You know, we've seen over the years repeatedly in our work that when public figures, especially ones who are so much in the public eye as Trump has been over the last months, make these kinds of statements. "Mexicans are rapists and drug dealers." "Muslims are so vile they shouldn't be in the country at all." "Black people murder the vast majority of white people" and so on, even though these things are completely false.

That is taken out there by the more thuggish elements as a kind of permission giving. In other words, people who become hate criminals react to these kinds of speech. They see themselves as somehow standing up and defending their own community; after all, "big men" like Donald Trumps are saying Muslims and Mexicans are not to be trusted and all the rest of it.

BETWEEN THE LINES: Mark, when interviewed, many supporters of Donald Trump basically take a stand in agreement with Trump's policy prescription to ban all Muslim immigration to the United States, to deport all 11 million Mexican immigrants without papers, to kill the family members of suspected terrorists. All these comments seem to be quite welcomed among a number of Republican voters. I'm wondering, what is it that concerns your organization with the internalization of these very detestable views that the mainstream of America – at any rate – would soundly reject?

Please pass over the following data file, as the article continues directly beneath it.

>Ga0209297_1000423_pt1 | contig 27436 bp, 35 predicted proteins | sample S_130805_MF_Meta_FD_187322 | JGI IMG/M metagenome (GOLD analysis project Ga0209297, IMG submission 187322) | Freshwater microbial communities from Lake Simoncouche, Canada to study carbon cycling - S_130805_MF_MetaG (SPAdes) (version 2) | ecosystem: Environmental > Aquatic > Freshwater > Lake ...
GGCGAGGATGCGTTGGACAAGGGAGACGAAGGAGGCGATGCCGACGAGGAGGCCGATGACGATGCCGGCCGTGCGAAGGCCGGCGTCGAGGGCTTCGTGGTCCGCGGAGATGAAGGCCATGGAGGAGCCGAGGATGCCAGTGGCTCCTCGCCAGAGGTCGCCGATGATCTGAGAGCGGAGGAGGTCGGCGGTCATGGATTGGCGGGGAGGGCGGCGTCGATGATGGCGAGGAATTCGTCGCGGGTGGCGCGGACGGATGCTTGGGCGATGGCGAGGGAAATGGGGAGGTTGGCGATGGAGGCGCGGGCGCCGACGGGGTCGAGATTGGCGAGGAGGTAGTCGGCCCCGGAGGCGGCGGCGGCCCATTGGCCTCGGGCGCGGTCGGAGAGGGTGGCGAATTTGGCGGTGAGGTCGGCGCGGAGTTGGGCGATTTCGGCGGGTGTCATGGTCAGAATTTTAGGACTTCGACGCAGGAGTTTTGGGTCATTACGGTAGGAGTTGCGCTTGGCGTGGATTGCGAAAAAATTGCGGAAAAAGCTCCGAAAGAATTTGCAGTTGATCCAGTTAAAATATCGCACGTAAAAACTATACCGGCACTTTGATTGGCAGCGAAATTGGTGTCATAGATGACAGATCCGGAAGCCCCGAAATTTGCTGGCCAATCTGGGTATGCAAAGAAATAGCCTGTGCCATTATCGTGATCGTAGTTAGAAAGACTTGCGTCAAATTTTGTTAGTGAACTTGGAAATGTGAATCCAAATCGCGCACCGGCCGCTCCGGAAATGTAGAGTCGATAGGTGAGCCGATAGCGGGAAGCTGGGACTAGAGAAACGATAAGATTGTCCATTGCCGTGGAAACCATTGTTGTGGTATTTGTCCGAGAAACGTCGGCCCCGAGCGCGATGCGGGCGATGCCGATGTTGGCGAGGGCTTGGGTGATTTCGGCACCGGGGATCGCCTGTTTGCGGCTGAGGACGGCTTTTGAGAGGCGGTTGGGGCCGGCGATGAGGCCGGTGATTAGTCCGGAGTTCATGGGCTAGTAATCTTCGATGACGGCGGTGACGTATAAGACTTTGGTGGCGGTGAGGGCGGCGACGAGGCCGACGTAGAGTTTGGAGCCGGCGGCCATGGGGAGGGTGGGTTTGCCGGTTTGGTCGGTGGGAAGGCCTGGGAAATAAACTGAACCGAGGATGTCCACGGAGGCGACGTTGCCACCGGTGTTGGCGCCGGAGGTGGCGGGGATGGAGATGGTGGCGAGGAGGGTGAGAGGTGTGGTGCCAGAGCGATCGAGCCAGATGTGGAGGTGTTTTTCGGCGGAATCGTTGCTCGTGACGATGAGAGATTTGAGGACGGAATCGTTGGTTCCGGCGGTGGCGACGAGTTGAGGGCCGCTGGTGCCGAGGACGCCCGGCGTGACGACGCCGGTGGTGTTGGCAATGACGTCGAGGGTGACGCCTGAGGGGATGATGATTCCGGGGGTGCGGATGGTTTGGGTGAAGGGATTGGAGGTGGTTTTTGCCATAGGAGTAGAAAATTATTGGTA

MARK POTOK: Well, I mean, the concern is that he is normalizing this kind of talk and this kind of ideology. Donald Trump may or may not be personally a white nationalist; he may or may not be a real fascist. But the fact is, he talks like one. He talks like someone who genuinely despises Muslims and Mexicans and any number of other groups of people. And as I said, the real concern for us is two-fold: one, that does translate directly oftentimes into criminal hate, more importantly, you know, it continues to tear us apart as a society, to polarize us as a society, at a time when we are facing incredibly large and serious problems. Problems that demand that we all sort of pitch in and figure out what the answers are.

What Trump is doing is reducing the political process to a screaming match in which essentially schoolyard taunts are exchanged. I mean, it's quite amazing to me to see, you know, the sort of the Rubio-Trump contest seeing who can be the ruder and more unpleasant of the two of them. It seems that there really are no limits.